HIGH COURT OF LESOTHO
VEHICLE TRADING AND FINANCE Applicant
RHAKISO MASOABI lst Respondent
MASOABI 2nd Respondent
COMMISSIONER OF POLICE 3rd Respondent
by the Honourable Mr. Justice J.L. Kheola on the 18th day of October.
an application in which the applicant applies that the respondents
show cause why they should not be committed to prison
for contempt of
Court in that they failed to comply with orders issued by Che Court
in CIV\APN\430\92 and CIV\APN\429\92.
in CIV\APN\430\92 was in the following terms:
with the forms and provisions of the Rules of Court and dealing with
the matter as a matter of urgency as is contemplated
in terms of
Rule 8 (22) of the Rules of Court.
a rule nisi do issue calling upon the respondent to show cause on a
date to be determined by the above Honourable Court why
an Order in
the following terms should not be issued;
2.1 Directing that the respondent delivers to the applicant (which is
authorised to take possession of) all passenger buses belonging
respondent ("the vehicles").
2.2 Failing the return of the said vehicles to the applicant
forthwith, the sheriff or his deputy be authorised and directed to
take possession of the vehicles wherever same may be found and to
deliver same to the applicant.
2.3 Declaring the applicant to be entitled to exercise the rights
afforded the applicant in Clause 15 of the Notarial General Covering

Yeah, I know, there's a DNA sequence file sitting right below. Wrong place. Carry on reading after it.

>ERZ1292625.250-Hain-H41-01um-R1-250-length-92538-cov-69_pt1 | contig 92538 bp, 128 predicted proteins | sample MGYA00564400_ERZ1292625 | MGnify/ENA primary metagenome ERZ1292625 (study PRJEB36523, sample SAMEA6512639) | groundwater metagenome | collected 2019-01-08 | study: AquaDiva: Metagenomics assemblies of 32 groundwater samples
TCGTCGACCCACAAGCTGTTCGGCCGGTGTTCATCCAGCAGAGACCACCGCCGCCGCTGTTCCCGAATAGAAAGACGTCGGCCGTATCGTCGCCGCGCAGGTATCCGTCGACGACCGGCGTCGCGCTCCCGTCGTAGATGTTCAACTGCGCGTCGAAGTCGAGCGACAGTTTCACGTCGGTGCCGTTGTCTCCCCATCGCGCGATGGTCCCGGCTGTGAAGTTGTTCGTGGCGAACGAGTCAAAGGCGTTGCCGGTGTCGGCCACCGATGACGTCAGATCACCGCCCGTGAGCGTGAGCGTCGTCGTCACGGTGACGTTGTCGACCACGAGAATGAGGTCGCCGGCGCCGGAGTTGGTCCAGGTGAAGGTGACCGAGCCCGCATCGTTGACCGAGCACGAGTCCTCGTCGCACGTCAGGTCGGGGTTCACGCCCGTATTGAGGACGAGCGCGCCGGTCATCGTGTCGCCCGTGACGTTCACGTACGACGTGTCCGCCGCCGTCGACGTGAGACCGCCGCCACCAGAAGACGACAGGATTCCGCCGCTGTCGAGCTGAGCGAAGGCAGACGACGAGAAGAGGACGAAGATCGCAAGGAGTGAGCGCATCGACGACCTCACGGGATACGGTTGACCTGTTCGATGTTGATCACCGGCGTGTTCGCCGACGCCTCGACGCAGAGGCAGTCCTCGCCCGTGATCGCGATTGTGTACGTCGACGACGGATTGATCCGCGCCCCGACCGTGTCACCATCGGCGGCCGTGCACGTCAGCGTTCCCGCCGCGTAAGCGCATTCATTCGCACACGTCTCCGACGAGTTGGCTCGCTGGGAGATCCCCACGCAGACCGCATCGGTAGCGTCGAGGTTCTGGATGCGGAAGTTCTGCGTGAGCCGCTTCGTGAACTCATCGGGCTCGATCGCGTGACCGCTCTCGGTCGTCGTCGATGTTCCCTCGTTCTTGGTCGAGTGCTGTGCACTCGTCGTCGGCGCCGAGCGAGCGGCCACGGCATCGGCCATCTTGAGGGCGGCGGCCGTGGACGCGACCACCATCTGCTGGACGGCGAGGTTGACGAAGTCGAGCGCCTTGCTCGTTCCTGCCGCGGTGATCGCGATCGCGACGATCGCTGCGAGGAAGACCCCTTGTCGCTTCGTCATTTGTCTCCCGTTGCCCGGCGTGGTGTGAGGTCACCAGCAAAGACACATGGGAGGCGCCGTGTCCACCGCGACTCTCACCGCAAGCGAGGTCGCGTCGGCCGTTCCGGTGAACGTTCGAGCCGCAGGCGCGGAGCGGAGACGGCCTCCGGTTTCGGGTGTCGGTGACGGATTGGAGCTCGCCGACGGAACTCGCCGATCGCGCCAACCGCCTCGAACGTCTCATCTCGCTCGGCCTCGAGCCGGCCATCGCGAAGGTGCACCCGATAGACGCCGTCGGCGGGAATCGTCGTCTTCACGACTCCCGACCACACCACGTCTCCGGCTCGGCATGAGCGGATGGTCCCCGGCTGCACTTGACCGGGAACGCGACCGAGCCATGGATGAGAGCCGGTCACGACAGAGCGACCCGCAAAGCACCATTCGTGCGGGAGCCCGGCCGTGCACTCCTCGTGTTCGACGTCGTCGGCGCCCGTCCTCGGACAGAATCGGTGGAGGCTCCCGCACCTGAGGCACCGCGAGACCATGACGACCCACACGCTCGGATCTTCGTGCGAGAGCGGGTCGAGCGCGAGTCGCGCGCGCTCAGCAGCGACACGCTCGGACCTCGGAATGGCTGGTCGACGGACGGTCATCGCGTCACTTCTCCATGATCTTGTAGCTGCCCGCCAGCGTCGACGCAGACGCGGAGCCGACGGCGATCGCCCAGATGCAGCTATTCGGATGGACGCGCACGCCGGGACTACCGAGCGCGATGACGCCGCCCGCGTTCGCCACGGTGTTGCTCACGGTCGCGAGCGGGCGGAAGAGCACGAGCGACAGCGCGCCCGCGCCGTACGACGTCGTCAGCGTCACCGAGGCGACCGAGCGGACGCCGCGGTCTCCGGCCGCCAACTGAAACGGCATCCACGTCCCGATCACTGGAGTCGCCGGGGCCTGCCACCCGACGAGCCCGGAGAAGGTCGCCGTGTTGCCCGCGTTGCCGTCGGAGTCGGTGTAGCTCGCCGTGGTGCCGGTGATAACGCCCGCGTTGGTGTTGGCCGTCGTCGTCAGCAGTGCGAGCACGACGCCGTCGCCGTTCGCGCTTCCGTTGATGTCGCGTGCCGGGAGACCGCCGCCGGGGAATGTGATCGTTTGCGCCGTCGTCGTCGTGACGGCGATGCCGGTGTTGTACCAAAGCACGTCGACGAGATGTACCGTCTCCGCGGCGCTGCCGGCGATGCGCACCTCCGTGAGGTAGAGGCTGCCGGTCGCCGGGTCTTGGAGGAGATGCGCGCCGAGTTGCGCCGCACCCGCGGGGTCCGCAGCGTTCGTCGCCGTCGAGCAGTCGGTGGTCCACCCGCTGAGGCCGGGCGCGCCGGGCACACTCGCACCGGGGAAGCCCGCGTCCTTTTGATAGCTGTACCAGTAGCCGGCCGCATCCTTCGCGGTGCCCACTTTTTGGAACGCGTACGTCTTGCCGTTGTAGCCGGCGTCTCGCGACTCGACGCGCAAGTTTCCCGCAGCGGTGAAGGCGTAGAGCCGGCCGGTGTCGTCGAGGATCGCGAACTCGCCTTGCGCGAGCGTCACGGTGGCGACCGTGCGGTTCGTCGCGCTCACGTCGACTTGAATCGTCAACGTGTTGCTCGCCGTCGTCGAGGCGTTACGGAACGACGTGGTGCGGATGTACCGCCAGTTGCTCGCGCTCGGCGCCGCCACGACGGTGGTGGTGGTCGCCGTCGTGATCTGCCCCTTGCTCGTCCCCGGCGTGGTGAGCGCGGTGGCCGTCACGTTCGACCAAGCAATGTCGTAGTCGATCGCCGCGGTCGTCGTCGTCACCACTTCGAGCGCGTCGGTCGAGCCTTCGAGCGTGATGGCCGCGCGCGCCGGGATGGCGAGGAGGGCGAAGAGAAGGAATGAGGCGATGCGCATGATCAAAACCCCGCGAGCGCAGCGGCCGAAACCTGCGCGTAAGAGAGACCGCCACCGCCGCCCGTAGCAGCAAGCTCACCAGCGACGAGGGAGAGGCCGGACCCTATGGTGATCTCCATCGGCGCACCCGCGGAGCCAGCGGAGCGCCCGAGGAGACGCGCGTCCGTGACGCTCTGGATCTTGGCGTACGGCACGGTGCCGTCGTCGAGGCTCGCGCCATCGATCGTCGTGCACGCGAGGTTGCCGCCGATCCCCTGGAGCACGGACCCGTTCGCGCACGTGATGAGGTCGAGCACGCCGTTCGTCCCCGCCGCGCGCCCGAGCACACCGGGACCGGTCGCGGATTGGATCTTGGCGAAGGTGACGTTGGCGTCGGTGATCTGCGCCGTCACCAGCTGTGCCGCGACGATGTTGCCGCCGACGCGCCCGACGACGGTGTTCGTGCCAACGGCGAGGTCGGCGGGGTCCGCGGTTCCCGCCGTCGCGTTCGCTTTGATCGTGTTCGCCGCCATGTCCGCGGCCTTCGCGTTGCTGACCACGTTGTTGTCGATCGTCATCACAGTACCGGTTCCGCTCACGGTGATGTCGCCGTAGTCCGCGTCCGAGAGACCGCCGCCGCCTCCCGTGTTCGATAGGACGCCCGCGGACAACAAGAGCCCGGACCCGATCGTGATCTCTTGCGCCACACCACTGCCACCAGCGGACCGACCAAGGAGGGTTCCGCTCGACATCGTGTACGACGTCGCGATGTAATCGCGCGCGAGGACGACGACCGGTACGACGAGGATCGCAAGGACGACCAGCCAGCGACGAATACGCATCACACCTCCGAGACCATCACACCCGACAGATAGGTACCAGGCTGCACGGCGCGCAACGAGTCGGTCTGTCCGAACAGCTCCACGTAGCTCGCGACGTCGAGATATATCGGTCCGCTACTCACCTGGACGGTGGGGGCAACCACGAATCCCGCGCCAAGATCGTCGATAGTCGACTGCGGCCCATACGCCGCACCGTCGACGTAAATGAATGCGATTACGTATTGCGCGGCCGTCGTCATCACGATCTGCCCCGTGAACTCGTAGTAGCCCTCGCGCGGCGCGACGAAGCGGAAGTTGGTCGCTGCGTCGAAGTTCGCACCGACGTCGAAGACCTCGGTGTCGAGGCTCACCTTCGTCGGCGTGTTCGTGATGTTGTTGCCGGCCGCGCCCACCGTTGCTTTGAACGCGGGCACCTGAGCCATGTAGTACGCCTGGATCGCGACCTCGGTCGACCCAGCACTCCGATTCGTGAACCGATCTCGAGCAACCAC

Bond No.23 252. annexure "C"
to the applicant's founding affidavit.
2.4 Directing that the respondent pay the costs of this application
on the scale as between attorney and own client.
pending the return date herein, the Order in terms of 2.1 and 2.2.
operate as an interim Order with immediate effect,
further or alternative relief.
in CIV\APN\429\92 was in the following terms:
with the forms and provisions of the Rules of Court and dealing with
the matter as a matter of urgency as is contemplated
in terms of
Rule 8 (22) of the Rules of Court;
2.1 Declaring the instalment Sale Agreement marked "C" to
"G" annexed to the applicant's founding affidavit,
2.2 Directing the Respondent to deliver to the applicant the
following motor vehicles:
2.2.1 1990 AAD Leyland 17\280 Bus with engines number
SC021775SA0224270 and chassis number 900039;
2.2.2 1990 Leyland 17\280 Bus with engine number SA0221637 and
chassis number 890066;
2.2.3 1990 MAN 1628 Bus with engine number SC050702997T and chassis
2.2.4 1989 Leyland 17\28\ Bus with engine number SC02177SA097725 and
chassis number K12-0216-890011;
2.2.5 1990 MAN 16201 Bus with engine number SC01069SA021395T and
chassis number 32106460646; ("the vehicles");
2.3 Failing the return of the vehicles to the applicant forthwith,
the sheriff or his deputy be authorised and directed to take
possession of the vehicles wherever same may be found and to deliver
same to the applicant.
2.4 That the respondent pay the costs of this application on the
scale as between attorney and client, alternatively directing
the costs of this application be costs in the action or application
to be instituted for the determination of the relief set
out in 2,1,
2.2 and 2.3 above;
2.5 Alternatively to 2.2. and 2.4 above and pending the outcome of
this application, alternatively proceedings for the determination
the applicant's right to the return of the vehicles, the, sheriff or
his deputy attach and remove the vehicles wherever same
may be found